Apple Inc. (NASDAQ: AAPL)

Apple Inc. and its wholly-owned subsidiaries design, manufacture, and market mobile communication and media devices, personal computers, and portable digital music players worldwide. It also sells software, services, peripherals, networking solutions, and third-party digital content and applications related to its products. The company offers iPhone, a line of smartphones that comprise a phone, music player, and Internet device; iPad, a line of multi-purpose tablets based on Apple’s iOS Multi-Touch operating system; Mac, a line of desktop and portable personal computers; and iPod, a line of portable digital music and media players, such as iPod touch, iPod nano, iPod shuffle, and iPod classic. It also provides Apple TV, a portfolio of consumer and professional software applications, the iOS and OS X operating systems, iCloud, and various accessories, service and support offerings; and manufactures the Apple LED Cinema Display and Thunderbolt Display.

To review Apple’s stock, please take a look at the 1-year chart of AAPL (Apple, Inc.) below with my added notations:

1-year chart of AAPL (Apple, Inc.)

Notice the rising wedge I have outlined on the chart of AAPL. A rising wedge price pattern is essentially a type of triangle formation in which the stock (AAPL) has formed an up trending resistance line and an up-trending support level (red). These two trend lines converging on one another combine to form a rising wedge, which is usually a terminal pattern (bearish). Confirmation of this pattern would occur if the stock broke the up-trending support.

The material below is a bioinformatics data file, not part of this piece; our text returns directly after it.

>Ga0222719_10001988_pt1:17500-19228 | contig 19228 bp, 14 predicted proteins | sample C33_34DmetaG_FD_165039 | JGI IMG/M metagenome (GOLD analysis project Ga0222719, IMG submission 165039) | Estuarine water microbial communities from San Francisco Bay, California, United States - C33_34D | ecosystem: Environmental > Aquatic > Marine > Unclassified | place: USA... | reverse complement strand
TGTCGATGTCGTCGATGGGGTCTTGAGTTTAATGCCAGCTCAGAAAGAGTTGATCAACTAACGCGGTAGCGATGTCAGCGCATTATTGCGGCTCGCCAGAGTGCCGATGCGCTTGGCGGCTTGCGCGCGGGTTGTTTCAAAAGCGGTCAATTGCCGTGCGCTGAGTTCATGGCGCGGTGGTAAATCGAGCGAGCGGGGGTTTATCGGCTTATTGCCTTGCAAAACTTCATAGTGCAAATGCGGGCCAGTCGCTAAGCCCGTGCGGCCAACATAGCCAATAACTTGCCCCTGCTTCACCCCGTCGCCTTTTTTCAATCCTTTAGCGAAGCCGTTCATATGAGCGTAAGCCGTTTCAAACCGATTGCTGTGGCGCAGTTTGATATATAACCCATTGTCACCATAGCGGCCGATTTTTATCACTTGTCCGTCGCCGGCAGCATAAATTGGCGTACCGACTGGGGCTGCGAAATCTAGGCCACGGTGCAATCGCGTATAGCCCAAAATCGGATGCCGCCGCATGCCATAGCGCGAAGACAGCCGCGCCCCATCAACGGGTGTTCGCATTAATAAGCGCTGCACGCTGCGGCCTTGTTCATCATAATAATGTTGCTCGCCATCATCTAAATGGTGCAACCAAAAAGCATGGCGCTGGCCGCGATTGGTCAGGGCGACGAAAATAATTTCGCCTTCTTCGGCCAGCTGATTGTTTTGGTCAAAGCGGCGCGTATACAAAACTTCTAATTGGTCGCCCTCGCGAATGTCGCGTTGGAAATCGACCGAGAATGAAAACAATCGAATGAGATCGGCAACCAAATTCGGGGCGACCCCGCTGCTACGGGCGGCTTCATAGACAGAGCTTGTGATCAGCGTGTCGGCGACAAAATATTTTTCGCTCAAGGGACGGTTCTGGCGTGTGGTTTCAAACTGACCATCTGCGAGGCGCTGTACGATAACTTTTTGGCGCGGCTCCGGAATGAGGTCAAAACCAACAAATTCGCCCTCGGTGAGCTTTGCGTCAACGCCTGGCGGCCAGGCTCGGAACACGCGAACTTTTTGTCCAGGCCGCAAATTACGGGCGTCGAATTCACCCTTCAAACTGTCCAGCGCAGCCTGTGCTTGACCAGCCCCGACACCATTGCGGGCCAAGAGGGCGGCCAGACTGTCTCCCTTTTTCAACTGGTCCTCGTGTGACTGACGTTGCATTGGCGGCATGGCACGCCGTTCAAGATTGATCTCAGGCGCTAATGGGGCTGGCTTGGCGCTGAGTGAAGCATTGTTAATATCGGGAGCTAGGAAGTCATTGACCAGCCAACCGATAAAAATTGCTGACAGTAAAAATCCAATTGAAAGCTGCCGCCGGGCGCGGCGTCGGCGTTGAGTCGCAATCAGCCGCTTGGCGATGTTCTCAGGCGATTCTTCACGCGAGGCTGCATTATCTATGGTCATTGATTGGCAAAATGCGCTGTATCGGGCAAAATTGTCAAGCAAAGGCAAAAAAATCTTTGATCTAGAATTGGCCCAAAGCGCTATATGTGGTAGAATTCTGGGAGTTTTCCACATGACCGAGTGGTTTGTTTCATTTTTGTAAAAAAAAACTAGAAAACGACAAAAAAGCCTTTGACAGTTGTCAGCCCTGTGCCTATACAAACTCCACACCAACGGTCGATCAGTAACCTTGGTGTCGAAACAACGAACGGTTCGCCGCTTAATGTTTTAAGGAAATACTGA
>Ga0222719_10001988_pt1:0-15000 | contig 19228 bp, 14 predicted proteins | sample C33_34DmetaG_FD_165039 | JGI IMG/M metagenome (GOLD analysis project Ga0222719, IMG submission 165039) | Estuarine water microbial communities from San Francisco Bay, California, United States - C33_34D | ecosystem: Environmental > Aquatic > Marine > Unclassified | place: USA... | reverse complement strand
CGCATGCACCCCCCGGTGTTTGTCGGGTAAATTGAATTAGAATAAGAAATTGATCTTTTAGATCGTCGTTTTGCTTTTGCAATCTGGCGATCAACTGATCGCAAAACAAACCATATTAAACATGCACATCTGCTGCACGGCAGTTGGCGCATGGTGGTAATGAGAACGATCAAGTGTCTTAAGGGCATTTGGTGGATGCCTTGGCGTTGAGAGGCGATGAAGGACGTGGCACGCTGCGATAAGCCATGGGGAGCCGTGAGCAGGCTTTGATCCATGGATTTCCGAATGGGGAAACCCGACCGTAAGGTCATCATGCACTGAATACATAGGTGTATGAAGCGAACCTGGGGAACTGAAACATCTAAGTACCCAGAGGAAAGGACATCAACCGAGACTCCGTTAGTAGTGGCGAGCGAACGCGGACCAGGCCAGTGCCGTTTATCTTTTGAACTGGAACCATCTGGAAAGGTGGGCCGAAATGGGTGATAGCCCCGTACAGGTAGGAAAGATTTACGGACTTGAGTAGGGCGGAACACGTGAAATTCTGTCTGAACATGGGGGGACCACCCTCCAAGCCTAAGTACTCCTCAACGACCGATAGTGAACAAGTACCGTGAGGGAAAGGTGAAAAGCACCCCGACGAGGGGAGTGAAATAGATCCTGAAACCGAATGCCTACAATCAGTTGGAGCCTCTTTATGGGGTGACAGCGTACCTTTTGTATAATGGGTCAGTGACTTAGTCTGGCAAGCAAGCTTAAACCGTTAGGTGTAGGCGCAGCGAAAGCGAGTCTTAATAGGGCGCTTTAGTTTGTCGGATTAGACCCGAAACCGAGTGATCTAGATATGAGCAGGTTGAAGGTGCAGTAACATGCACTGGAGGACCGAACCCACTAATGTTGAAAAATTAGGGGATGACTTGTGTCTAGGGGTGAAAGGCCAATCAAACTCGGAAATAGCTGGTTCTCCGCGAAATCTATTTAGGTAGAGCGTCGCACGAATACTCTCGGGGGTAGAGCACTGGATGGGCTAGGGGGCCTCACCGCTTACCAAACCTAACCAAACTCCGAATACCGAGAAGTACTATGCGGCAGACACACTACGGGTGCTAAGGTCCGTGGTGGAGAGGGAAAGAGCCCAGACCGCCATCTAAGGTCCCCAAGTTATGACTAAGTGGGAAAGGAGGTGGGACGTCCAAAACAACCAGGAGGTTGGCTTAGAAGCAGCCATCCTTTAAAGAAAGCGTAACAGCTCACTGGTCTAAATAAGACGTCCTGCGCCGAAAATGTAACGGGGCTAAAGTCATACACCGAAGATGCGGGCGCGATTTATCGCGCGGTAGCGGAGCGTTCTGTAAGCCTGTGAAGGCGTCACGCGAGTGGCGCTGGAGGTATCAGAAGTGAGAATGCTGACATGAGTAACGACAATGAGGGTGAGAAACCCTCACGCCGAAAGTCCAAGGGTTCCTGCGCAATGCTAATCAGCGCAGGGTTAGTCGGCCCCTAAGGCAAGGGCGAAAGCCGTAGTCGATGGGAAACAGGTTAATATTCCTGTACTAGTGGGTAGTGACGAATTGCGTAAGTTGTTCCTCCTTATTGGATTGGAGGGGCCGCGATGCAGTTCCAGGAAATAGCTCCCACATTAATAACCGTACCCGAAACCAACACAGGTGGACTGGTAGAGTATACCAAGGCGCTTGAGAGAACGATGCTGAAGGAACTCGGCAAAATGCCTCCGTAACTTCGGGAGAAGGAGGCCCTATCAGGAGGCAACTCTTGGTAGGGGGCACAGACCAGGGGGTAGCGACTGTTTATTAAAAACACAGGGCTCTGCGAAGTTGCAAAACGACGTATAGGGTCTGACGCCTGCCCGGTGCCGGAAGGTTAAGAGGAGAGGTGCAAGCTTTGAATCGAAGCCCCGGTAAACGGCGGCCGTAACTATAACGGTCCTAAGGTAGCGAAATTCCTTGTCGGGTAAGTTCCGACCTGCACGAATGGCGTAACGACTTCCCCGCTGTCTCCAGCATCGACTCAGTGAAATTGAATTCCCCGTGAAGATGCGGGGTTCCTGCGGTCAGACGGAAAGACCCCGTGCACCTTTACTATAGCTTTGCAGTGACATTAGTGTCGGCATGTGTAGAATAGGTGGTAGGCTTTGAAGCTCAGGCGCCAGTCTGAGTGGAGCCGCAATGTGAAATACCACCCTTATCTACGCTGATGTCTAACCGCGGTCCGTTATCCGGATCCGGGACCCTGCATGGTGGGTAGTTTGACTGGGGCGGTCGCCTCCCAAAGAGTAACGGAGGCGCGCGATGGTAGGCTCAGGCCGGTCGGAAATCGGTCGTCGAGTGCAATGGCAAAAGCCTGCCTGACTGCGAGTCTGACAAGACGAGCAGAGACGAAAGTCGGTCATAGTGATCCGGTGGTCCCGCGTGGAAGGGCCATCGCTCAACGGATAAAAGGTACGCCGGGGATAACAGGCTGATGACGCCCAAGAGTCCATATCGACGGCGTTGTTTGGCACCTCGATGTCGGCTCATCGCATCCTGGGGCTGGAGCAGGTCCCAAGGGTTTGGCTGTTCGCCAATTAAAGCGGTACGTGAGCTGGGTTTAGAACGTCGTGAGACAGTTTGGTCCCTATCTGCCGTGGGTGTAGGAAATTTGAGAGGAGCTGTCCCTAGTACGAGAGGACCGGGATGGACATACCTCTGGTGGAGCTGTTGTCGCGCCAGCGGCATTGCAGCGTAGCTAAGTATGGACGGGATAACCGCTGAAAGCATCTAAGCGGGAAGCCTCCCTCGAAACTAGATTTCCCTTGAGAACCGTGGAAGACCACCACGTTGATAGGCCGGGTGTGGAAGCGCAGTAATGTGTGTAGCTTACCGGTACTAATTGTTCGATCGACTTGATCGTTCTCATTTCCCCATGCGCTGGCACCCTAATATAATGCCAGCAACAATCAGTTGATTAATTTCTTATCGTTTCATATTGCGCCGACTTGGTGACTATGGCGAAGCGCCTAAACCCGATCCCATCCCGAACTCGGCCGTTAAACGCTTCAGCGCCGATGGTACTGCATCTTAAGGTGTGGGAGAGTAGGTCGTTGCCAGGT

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The Tale of the Tape: AAPL has created a rising wedge pattern, which should lead to a break lower. A short trade could be entered on a break out of the bottom of the wedge, which currently sits near $500. If a trader believes the stock has higher prices in it’s future, a long play could be made at that support with a stop placed below that level.

Before making any trading decision, decide which side of the trade you believe gives you the highest probability of success. Do you prefer the short side of the market, long side, or do you want to be in the market at all? If you haven’t thought about it, review the overall indices themselves. For example, take a look at the S&P 500. Is it trending higher or lower? Has it recently broken through a key resistance or support level? Making these decisions ahead of time will help you decide which side of the trade you believe gives you the best opportunities.

No matter what your strategy or when you decide to enter, always remember to use protective stops and you’ll be around for the next trade. Capital preservation is always key!

Good luck!

Christian Tharp, CMT

Follow me on Twitter: @cmtstockcoach